The Middle East. My first love. He came, he seduced me and I fell completely and utterly in love. The type of heavenly love that takes over all of your senses, makes you feel safe, strong and balanced. The problem with first love is that it leaves you feeling curious; wanting to find out if there is a deeper love, somewhere in the world. Somewhere with different smells, different tastes, a different style of seduction.
The Middle East, my classic lover. Deep sunsets over expansive sand dunes; the call to prayer echoing at dusk from one beloved hill to another; the dark, deep, kohled eyes that grab you and make you feel like the only thing that matters; the passion of the people that you absorb, carry and reflect; the love; the friendship; the sounds; the laughter; the light.
All that a soul needs to live.
Afghanistan the clandestine lover. Afghanistan makes no attempt to entice you. You feel he maybe doesn’t want you, he doesn’t love you, he shows you no affection. But then somehow you find a way in, a way to understand this place of smoke and mirrors. You start to become comfortable, happy even, falling in love one addictive drop at a time. But suddenly and unexpectedly, just when you thought you understood, your clandestine lover rejects you, time and time again. He reminds you that his is a dangerous love, but you somehow cannot help but to fall again, and again, and again. The rejection drives you further.
You become an obsessed lover.
My love affair with Afghanistan is four months old. I’ve experienced those blissful moments of happiness, those rare glimpses into real life that I crave. This love affair has made me angry, and scared, it has seeped into my nightmares.
It is an intense love affair. In the moment, you can think of nothing else, nowhere else that you would rather be other than in the arms of this beautiful country. As the intensity subsides, you are left with love or hate. But nothing in between.
Afghanistan is like a silent lover. You want to know so much, but he will not tell. You can only guess. If only he would tell, you know you would fall. The Middle East told me everything, it held nothing back.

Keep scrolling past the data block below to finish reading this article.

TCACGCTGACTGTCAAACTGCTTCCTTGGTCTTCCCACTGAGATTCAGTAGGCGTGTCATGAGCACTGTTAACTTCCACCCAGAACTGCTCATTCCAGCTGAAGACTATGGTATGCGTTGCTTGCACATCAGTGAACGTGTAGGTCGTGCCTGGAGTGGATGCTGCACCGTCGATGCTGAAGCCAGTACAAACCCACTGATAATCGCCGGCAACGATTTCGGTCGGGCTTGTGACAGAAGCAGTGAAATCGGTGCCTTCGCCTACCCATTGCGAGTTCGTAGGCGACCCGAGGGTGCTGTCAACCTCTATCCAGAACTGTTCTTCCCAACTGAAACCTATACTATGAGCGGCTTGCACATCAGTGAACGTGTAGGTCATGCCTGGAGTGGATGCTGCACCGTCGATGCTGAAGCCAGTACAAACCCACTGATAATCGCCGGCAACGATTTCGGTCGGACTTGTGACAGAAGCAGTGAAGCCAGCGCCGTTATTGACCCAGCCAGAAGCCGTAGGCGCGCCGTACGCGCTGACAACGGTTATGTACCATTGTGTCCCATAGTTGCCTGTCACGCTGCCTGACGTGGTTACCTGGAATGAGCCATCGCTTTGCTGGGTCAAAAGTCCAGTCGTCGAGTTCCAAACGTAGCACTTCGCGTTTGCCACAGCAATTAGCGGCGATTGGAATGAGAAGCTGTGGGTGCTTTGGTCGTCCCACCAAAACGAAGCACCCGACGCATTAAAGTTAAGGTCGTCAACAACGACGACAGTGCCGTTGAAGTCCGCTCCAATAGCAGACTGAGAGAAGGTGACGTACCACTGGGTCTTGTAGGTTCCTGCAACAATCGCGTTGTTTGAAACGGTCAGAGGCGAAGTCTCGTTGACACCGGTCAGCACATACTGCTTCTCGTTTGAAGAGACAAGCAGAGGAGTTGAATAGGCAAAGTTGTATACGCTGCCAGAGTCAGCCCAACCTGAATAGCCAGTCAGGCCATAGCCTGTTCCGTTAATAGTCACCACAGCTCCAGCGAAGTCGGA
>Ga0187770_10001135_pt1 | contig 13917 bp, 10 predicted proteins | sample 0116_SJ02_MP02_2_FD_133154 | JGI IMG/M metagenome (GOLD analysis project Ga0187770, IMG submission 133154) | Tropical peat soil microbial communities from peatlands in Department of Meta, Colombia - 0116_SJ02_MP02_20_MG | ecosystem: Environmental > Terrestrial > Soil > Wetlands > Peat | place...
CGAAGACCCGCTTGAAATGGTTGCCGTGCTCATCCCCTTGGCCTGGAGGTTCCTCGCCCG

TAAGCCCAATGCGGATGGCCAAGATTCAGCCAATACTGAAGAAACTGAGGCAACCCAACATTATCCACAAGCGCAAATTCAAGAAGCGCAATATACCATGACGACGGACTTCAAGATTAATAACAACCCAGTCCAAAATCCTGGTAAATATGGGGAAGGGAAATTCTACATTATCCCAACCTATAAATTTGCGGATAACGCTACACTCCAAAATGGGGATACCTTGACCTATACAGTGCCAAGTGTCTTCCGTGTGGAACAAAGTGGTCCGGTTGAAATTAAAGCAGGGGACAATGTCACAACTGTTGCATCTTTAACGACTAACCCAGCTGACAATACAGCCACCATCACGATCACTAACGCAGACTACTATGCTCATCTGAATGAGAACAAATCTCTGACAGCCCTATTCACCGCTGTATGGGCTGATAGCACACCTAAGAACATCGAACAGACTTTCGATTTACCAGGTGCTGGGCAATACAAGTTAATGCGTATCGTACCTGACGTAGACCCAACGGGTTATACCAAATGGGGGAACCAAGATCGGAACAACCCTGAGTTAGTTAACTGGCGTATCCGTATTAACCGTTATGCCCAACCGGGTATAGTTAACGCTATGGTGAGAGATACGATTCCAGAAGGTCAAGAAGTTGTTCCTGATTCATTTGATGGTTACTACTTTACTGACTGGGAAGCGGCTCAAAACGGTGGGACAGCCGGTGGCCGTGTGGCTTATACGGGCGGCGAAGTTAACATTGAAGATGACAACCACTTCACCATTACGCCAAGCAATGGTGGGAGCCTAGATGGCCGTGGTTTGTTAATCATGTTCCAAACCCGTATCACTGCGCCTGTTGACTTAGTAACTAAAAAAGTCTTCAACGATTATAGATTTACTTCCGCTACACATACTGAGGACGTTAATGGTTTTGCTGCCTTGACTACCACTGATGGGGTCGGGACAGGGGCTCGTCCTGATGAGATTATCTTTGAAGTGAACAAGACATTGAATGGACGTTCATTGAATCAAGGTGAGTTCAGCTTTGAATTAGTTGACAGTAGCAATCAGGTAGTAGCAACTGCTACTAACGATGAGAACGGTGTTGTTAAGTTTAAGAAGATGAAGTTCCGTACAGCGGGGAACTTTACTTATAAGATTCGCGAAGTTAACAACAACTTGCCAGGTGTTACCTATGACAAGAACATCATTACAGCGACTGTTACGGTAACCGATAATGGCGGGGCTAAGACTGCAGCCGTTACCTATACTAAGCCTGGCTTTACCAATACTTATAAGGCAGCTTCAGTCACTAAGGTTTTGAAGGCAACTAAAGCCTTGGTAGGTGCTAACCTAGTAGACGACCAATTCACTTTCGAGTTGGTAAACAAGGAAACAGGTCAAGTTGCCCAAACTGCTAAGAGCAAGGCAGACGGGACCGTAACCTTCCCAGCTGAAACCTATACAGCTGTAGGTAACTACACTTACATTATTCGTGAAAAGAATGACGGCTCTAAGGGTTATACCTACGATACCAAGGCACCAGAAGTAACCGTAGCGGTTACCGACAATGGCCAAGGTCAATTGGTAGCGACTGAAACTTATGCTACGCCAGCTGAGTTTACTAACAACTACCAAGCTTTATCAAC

So how to get my silent lover to speak to me?
I will persevere
I will keep turning over the stones
Until I discover everything
BURN, BABY BURN
How to keep warm in Kabul in the winter?
As some of my readers will know, I am not a fan of the cold. In fact, anything below 25 degrees turns me into a human icicle and makes me extremely unhappy. So, having moved to Kabul I’ve had to figure out ways of keeping myself warm. Happily I’ve discovered that the Afghans have already invented many ingenious methods to keep toasty in the Siberian winters and with the first snow arriving this week I couldn’t survive without them. Here I will present just three.
Strategy One - Plastic over the window
In my country, we call this double glazing, but of course that all costs $$, so the Afghan way is to buy rolls of see-through plastic sheeting and stretch it across the windows. the next time someone gives you a quote for insulating your house, tell them where to stick it. Here’s a cheaper way to do it. Although you should note that it means you can’t open windows for the entire winter, and when combined with strategy 2, this can be a lethal cocktail.
plastic over my bedroom windows
Strategy Two - The Bukhaari
Anyone that has survived an Afghan winter knows all about the joys of the semi-deadly bukhaari. Each day I have a fresh bucket of saw dust delivered to my room ready for me to light. Eight times out of ten, I fill the room with smoke, but the other two times I get it right, I am blessed with a comforting, rustic heat that warms me to the core.
my bedroom bukhaari
Strategy Three - the Afghan Shawl
All around Kabul now you will see men wrapped from head to toe in a shawl made of thick wool. It looks so cosy that you almost want to go and snuggle. But I try to refrain from doing that most of the time.
keeping warm at Nadir Shah's mausoleum
Wish me luck!